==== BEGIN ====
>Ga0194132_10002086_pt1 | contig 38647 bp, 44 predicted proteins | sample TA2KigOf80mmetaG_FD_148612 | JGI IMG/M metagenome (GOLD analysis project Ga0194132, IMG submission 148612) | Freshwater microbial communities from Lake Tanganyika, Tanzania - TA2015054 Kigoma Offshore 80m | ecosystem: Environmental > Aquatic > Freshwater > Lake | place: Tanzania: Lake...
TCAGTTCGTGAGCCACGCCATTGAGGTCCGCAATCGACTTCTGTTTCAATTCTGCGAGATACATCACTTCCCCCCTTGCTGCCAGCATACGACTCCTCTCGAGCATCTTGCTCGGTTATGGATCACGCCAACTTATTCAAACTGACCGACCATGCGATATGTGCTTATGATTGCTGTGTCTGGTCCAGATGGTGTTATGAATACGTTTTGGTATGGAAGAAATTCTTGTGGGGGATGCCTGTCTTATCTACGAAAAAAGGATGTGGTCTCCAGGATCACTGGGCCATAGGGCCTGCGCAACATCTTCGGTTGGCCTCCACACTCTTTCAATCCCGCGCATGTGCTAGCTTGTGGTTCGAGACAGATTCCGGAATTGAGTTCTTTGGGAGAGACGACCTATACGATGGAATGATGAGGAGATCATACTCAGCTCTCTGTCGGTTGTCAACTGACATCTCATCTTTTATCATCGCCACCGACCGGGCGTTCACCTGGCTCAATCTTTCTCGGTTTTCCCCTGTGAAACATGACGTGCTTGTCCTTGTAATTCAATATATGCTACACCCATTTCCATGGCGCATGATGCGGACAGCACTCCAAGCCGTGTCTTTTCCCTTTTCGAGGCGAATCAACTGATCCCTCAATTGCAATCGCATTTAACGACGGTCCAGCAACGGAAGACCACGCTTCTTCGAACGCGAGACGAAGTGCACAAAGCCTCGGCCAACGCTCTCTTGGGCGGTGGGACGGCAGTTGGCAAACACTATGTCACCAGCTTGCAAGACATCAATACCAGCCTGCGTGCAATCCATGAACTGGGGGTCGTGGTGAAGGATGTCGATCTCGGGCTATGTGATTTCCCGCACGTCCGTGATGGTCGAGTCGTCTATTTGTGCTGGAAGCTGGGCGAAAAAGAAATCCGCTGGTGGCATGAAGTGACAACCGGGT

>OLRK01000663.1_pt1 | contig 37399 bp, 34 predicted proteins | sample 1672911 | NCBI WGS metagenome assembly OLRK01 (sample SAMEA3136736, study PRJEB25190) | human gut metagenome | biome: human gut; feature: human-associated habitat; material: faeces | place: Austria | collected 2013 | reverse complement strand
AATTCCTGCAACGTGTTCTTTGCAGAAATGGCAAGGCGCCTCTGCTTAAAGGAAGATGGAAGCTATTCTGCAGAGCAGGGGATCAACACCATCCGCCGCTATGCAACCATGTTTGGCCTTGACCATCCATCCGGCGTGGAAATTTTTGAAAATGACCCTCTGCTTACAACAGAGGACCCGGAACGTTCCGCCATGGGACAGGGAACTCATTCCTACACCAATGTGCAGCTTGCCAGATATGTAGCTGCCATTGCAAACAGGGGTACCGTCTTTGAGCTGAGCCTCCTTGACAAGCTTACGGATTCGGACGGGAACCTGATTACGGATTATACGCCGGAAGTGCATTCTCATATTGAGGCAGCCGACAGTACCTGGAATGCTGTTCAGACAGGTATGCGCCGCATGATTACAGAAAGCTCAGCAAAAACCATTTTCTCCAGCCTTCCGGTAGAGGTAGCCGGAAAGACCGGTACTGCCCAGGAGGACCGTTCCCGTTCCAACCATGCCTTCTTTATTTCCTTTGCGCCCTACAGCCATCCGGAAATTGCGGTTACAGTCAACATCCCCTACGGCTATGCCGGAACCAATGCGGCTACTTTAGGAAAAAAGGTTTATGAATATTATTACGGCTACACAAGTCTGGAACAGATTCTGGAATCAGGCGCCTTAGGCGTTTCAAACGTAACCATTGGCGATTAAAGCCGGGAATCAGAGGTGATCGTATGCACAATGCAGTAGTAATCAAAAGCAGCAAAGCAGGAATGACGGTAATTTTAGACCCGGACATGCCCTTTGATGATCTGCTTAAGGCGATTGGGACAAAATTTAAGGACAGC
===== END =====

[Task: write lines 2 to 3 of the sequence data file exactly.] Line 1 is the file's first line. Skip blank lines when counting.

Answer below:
TCAGTTCGTGAGCCACGCCATTGAGGTCCGCAATCGACTTCTGTTTCAATTCTGCGAGATACATCACTTCCCCCCTTGCTGCCAGCATACGACTCCTCTCGAGCATCTTGCTCGGTTATGGATCACGCCAACTTATTCAAACTGACCGACCATGCGATATGTGCTTATGATTGCTGTGTCTGGTCCAGATGGTGTTATGAATACGTTTTGGTATGGAAGAAATTCTTGTGGGGGATGCCTGTCTTATCTACGAAAAAAGGATGTGGTCTCCAGGATCACTGGGCCATAGGGCCTGCGCAACATCTTCGGTTGGCCTCCACACTCTTTCAATCCCGCGCATGTGCTAGCTTGTGGTTCGAGACAGATTCCGGAATTGAGTTCTTTGGGAGAGACGACCTATACGATGGAATGATGAGGAGATCATACTCAGCTCTCTGTCGGTTGTCAACTGACATCTCATCTTTTATCATCGCCACCGACCGGGCGTTCACCTGGCTCAATCTTTCTCGGTTTTCCCCTGTGAAACATGACGTGCTTGTCCTTGTAATTCAATATATGCTACACCCATTTCCATGGCGCATGATGCGGACAGCACTCCAAGCCGTGTCTTTTCCCTTTTCGAGGCGAATCAACTGATCCCTCAATTGCAATCGCATTTAACGACGGTCCAGCAACGGAAGACCACGCTTCTTCGAACGCGAGACGAAGTGCACAAAGCCTCGGCCAACGCTCTCTTGGGCGGTGGGACGGCAGTTGGCAAACACTATGTCACCAGCTTGCAAGACATCAATACCAGCCTGCGTGCAATCCATGAACTGGGGGTCGTGGTGAAGGATGTCGATCTCGGGCTATGTGATTTCCCGCACGTCCGTGATGGTCGAGTCGTCTATTTGTGCTGGAAGCTGGGCGAAAAAGAAATCCGCTGGTGGCATGAAGTGACAACCGGGT

>OLRK01000663.1_pt1 | contig 37399 bp, 34 predicted proteins | sample 1672911 | NCBI WGS metagenome assembly OLRK01 (sample SAMEA3136736, study PRJEB25190) | human gut metagenome | biome: human gut; feature: human-associated habitat; material: faeces | place: Austria | collected 2013 | reverse complement strand